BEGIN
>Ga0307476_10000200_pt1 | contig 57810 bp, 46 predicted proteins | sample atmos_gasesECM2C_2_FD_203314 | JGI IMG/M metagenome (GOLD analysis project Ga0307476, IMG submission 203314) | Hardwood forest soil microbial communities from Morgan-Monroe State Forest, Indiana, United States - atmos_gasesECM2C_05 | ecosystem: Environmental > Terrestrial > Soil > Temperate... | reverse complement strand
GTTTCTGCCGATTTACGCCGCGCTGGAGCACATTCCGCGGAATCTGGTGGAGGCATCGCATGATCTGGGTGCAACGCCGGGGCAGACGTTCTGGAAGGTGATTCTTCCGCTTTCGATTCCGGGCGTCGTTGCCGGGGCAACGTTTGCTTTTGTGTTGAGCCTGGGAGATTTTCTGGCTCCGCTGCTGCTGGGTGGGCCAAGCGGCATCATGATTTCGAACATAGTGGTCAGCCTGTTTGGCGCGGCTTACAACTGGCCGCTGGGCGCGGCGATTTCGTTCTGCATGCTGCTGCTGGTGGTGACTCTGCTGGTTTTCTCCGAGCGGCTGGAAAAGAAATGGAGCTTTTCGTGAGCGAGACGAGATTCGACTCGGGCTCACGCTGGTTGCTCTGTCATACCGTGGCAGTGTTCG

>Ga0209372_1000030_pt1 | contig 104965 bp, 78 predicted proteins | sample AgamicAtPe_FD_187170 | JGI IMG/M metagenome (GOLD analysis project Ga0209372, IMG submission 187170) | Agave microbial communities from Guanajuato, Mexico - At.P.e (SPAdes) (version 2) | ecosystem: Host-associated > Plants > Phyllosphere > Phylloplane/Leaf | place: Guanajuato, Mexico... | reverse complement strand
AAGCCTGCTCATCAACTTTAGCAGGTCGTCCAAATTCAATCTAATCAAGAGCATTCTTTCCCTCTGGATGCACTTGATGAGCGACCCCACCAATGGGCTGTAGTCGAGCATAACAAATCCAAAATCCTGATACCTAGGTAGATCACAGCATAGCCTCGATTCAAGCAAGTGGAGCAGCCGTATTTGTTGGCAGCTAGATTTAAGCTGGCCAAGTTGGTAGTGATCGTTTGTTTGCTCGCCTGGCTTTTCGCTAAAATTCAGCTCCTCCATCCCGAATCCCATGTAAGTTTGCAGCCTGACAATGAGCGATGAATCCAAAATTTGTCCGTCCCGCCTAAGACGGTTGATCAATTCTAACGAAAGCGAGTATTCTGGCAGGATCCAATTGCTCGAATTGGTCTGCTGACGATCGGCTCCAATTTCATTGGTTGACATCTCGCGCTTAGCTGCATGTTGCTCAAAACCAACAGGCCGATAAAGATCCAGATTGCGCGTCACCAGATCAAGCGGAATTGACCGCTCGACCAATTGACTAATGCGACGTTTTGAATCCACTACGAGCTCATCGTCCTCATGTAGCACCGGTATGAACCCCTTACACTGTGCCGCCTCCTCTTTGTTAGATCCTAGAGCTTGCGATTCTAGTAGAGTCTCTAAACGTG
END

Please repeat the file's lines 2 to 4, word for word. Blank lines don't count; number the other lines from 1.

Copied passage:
GTTTCTGCCGATTTACGCCGCGCTGGAGCACATTCCGCGGAATCTGGTGGAGGCATCGCATGATCTGGGTGCAACGCCGGGGCAGACGTTCTGGAAGGTGATTCTTCCGCTTTCGATTCCGGGCGTCGTTGCCGGGGCAACGTTTGCTTTTGTGTTGAGCCTGGGAGATTTTCTGGCTCCGCTGCTGCTGGGTGGGCCAAGCGGCATCATGATTTCGAACATAGTGGTCAGCCTGTTTGGCGCGGCTTACAACTGGCCGCTGGGCGCGGCGATTTCGTTCTGCATGCTGCTGCTGGTGGTGACTCTGCTGGTTTTCTCCGAGCGGCTGGAAAAGAAATGGAGCTTTTCGTGAGCGAGACGAGATTCGACTCGGGCTCACGCTGGTTGCTCTGTCATACCGTGGCAGTGTTCG

>Ga0209372_1000030_pt1 | contig 104965 bp, 78 predicted proteins | sample AgamicAtPe_FD_187170 | JGI IMG/M metagenome (GOLD analysis project Ga0209372, IMG submission 187170) | Agave microbial communities from Guanajuato, Mexico - At.P.e (SPAdes) (version 2) | ecosystem: Host-associated > Plants > Phyllosphere > Phylloplane/Leaf | place: Guanajuato, Mexico... | reverse complement strand
AAGCCTGCTCATCAACTTTAGCAGGTCGTCCAAATTCAATCTAATCAAGAGCATTCTTTCCCTCTGGATGCACTTGATGAGCGACCCCACCAATGGGCTGTAGTCGAGCATAACAAATCCAAAATCCTGATACCTAGGTAGATCACAGCATAGCCTCGATTCAAGCAAGTGGAGCAGCCGTATTTGTTGGCAGCTAGATTTAAGCTGGCCAAGTTGGTAGTGATCGTTTGTTTGCTCGCCTGGCTTTTCGCTAAAATTCAGCTCCTCCATCCCGAATCCCATGTAAGTTTGCAGCCTGACAATGAGCGATGAATCCAAAATTTGTCCGTCCCGCCTAAGACGGTTGATCAATTCTAACGAAAGCGAGTATTCTGGCAGGATCCAATTGCTCGAATTGGTCTGCTGACGATCGGCTCCAATTTCATTGGTTGACATCTCGCGCTTAGCTGCATGTTGCTCAAAACCAACAGGCCGATAAAGATCCAGATTGCGCGTCACCAGATCAAGCGGAATTGACCGCTCGACCAATTGACTAATGCGACGTTTTGAATCCACTACGAGCTCATCGTCCTCATGTAGCACCGGTATGAACCCCTTACACTGTGCCGCCTCCTCTTTGTTAGATCCTAGAGCTTGCGATTCTAGTAGAGTCTCTAAACGTG